Pancake day, spring cleaning and organising, but have you ever thought about doing it for your money?! In the past, I’ve often been a bury your head in the sand kind of person with money but over the last few years I’ve really taken control of my bank accounts. I get so much satisfaction from familiarising myself with all my outgoings and knowing where I’m at with my finances.
One of the easiest things I have worked on this year is direct debits. Did you know that the UK wastes £25 billion a year on unused direct debits? That’s according to research by NatWest*. And even if we’re not guilty of an unused gym membership (I accepted long ago I will never use a gym enough to warrant it), we could possibly swap a few of our default direct debit payments for a different provider and save some money.
And it doesn’t have to be as daunting as it sounds! Just making a list of direct debits is a start. I had already vowed to tackle subscriptions this year and called around different buildings and contents insurance providers in January to change my provider. We had been with the same one for 3 years and it has gone up every year significantly, and the money had been coming out of my bank by default. I made an active decision to call around to see if I could get a better deal (but was very careful to make sure we got the same cover) and we managed to save £200 over the year!
To be honest, I thought I had all my outgoings totally sorted in preparation for this article, but when I made a list of my direct debits, I still found a few rogues ones I didn’t need or use anymore. Sometimes just the practice of writing down your outgoings can really open your eyes!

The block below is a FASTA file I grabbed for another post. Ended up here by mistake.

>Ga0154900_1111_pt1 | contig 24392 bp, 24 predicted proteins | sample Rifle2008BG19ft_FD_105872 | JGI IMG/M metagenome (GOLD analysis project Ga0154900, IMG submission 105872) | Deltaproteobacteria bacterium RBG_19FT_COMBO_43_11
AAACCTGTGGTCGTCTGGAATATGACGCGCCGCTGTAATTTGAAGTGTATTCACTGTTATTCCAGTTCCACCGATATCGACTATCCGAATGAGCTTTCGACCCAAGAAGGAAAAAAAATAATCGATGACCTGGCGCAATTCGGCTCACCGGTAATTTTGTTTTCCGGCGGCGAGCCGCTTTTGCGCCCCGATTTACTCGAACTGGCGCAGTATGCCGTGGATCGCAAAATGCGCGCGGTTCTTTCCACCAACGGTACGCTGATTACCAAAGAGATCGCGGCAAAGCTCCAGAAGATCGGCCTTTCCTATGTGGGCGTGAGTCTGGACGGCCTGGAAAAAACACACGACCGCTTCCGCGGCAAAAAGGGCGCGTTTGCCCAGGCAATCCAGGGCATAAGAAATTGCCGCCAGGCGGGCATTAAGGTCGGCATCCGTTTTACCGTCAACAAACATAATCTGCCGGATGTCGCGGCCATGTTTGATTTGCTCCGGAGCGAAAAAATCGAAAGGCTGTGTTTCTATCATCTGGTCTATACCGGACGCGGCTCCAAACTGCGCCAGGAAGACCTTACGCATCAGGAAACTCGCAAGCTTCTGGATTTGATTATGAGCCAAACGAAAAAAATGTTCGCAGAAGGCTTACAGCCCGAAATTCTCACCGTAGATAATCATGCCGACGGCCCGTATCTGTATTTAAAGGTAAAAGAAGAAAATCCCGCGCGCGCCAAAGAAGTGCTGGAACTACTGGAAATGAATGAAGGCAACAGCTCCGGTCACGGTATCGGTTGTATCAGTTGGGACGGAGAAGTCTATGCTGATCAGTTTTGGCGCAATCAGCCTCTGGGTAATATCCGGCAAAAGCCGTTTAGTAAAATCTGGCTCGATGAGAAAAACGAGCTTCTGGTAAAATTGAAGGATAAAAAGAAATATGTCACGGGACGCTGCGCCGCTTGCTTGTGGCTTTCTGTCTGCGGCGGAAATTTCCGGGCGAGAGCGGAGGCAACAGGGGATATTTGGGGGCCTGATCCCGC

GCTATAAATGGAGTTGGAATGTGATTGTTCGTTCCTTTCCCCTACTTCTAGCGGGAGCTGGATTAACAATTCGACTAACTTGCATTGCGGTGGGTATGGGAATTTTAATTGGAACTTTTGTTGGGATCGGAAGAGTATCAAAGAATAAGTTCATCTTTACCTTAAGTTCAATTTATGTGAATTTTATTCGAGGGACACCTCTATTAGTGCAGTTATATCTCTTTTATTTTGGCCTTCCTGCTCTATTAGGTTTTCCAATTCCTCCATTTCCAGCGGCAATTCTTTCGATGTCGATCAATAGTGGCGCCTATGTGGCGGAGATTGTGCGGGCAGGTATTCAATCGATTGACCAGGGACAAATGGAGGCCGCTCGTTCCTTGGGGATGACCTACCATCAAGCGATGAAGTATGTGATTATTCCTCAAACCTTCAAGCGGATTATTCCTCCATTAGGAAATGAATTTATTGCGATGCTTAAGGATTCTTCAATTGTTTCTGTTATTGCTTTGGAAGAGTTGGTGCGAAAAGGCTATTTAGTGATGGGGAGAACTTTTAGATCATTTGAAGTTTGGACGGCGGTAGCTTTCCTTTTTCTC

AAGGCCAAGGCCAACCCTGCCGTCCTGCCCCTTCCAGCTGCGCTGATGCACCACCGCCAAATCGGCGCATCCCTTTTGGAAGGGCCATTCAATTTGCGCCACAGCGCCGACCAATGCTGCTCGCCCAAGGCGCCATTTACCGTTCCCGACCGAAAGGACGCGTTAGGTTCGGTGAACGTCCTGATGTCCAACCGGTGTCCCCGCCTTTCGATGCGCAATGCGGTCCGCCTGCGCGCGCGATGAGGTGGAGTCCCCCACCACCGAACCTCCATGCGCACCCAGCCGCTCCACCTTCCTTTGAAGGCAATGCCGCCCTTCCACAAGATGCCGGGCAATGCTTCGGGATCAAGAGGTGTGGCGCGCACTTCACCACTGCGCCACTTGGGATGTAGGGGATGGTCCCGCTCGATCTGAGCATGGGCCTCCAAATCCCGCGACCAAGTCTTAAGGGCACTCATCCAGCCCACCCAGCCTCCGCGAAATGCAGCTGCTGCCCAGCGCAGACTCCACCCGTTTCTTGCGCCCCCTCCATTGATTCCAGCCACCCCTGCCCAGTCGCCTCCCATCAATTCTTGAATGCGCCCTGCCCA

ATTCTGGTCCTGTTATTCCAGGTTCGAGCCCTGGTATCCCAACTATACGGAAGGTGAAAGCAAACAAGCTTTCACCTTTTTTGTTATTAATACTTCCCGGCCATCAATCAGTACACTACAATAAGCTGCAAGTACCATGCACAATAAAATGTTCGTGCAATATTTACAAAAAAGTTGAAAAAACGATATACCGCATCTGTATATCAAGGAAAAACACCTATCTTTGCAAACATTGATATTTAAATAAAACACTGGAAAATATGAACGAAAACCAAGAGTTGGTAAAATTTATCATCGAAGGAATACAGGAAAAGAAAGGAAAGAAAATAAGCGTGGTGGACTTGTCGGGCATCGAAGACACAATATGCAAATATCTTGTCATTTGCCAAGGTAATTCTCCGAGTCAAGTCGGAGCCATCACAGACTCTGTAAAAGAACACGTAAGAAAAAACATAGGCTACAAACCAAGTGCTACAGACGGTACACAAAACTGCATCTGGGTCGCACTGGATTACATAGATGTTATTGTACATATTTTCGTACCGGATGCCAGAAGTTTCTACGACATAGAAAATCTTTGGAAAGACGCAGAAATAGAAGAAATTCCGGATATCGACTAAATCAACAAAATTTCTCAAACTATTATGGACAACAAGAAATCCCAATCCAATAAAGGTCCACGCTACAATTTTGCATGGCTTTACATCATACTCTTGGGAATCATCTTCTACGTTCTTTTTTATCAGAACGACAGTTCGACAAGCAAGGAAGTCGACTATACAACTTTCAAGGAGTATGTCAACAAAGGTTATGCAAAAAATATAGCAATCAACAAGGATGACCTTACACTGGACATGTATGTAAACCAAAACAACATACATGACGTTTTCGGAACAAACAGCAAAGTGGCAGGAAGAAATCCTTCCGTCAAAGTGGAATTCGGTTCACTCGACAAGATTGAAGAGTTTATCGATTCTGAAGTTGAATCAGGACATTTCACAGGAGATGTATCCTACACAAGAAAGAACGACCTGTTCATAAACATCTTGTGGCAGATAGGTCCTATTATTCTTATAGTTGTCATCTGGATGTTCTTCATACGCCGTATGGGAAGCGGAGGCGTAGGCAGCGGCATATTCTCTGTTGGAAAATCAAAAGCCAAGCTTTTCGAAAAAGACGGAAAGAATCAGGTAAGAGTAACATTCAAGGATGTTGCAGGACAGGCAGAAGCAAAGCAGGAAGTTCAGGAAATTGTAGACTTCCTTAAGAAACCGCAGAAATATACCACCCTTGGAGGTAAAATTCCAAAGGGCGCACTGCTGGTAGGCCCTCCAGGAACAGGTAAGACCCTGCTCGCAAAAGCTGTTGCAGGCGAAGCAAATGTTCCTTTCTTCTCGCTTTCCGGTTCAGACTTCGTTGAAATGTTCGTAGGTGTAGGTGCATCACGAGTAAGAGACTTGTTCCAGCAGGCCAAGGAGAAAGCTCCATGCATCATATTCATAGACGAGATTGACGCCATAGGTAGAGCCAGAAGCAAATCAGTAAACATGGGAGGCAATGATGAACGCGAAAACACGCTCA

It’s crazy how many you don’t even think about coming out of your account. Obviously a few are non-negotiable (Peggy is so settled at nursery now, for example, plus it’s good value including all her meals!) but I highlighted a few that could be looked into or cancelled.
I split mine into ‘Work’ and ‘Home’. This can be really handy, especially if you’re Freelance as it’s so easy to forget work ones when you’re so busy. For work, I looked into the scheduling apps (Later, for example, costs me £10 a month through work) and realised that actually, since I don’t use it to schedule as many Instagram posts as I used to, I could access the free version! And we realised that software like Adobe weren’t being used to their full potential and found a free programme (‘Canva’) that served the same purpose for what we needed.
The first one on my ‘Home’ list that was glaringly obvious was ‘1SE’ app (1 second everyday) – we bought the Pro version to be able to edit Peggy’s first year of videos but at £32.99 for the year, I haven’t even been using it since her first birthday! I decided I’d rather that money go towards going out for a lovely family dinner. I also looked into Life Insurance by doing a quick online application but found that, thankfully, we have a really good deal and no one could match it. Sometimes that’s good enough in making you feel financially confident!